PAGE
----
‘Difficult’ to predict impact of taper on high earning doctors – govt

The government has said that it is “difficult” to predict the impact of the tapered annual allowance on individual high earning doctors.

In a reply to a written question, MP Edward Argar said that the government “recognises” that the taper may “contribute” to NHS consultants retiring early or limiting their hours.

Argar said that, as the taper calculation takes into account all taxable income, the Department for Health and Social Care cannot make an assessment on the impact of the taper.

“We are also listening carefully to concerns raised by senior doctors and NHS employers about the tapered annual allowance, and the particular difficulties caused by the impact of non-pensionable income from providing additional much needed clinical sessions on the taper,” he added.

The government has promised to hold an “urgent review” to address the tax issues affecting public sector pensions but has not pledged to scrap the taper as many in the industry have called for.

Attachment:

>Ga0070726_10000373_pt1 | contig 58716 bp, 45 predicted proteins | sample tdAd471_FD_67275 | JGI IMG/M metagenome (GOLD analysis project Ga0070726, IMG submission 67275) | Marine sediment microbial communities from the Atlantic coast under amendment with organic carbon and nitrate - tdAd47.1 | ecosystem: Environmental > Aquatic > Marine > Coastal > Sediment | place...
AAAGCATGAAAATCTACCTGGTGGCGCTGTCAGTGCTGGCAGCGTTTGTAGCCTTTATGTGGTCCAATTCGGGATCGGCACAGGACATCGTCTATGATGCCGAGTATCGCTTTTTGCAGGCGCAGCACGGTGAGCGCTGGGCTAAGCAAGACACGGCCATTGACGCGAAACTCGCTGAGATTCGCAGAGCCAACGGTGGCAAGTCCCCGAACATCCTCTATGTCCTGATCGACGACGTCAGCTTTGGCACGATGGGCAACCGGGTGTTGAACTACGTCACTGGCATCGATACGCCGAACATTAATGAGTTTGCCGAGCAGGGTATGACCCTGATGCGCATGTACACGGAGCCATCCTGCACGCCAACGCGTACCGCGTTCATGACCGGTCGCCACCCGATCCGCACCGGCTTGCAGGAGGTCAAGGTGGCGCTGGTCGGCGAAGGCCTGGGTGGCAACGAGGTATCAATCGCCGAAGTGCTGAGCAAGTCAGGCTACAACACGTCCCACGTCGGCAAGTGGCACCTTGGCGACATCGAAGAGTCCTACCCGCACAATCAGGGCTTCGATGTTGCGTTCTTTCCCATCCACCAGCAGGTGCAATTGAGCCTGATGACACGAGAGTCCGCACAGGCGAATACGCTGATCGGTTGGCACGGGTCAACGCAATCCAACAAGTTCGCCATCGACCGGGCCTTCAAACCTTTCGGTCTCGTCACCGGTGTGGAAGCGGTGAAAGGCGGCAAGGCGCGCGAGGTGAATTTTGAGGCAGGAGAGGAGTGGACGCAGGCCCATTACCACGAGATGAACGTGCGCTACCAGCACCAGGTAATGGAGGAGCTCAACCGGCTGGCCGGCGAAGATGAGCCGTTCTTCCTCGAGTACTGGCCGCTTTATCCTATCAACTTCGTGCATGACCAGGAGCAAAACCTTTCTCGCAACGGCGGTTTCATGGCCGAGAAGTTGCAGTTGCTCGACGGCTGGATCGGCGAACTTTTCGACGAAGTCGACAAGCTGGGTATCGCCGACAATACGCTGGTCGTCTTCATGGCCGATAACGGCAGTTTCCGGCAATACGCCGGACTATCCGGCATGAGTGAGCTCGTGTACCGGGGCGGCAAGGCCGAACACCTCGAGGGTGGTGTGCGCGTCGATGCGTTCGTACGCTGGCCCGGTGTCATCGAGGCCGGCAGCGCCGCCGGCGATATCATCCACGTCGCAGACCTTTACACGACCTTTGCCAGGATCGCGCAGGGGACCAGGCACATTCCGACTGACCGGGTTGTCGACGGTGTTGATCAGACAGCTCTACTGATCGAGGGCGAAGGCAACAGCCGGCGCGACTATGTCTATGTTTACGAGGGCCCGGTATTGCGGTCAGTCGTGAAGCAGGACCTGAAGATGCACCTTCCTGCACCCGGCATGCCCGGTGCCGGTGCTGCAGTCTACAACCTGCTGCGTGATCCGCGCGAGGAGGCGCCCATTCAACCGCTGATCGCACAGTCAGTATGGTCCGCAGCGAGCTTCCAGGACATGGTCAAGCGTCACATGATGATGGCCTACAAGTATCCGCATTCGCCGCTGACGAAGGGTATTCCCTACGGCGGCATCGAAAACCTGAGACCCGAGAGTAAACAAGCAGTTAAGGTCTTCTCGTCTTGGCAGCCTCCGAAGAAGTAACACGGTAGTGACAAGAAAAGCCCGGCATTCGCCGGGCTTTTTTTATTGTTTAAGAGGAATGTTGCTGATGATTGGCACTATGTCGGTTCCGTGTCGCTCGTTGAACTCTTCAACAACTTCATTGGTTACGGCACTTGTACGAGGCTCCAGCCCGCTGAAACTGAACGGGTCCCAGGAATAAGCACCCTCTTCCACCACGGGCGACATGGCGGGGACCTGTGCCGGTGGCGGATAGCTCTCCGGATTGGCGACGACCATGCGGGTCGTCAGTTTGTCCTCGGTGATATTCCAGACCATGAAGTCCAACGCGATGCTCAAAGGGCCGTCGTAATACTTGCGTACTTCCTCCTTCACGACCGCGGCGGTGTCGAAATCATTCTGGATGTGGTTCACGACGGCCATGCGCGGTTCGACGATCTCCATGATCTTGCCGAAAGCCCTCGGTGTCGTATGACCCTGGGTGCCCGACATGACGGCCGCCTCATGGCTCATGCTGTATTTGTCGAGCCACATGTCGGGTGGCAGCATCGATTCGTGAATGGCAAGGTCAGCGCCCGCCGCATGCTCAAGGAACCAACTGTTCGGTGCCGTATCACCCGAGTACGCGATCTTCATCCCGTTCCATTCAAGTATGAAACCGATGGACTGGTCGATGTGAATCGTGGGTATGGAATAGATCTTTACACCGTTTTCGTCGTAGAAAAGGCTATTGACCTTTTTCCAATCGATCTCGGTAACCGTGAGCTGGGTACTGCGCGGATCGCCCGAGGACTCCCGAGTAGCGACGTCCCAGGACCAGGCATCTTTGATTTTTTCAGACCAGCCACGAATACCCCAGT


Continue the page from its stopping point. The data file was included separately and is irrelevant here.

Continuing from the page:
The 2020 Budget, scheduled for 11 March, was confirmed earlier this week (7 January), with Hargreaves Lansdown head of policy, Tom McPhail saying that there was a “possibility” that the government will announce “a more radical review of pension taxation”.

Annual and tapered allowances have drawn attention after causing issues for NHS staff members which saw some doctors cutting back hours and retiring early to avoid pensions taxation.

“The department has consulted on introducing flexibility within the NHS Pension Scheme from 2019/20 to allow clinicians affected by annual allowance tax charges to reduce their pension accrual in deciles in order to manage any potential annual allowance tax charges,” concluded Argar.

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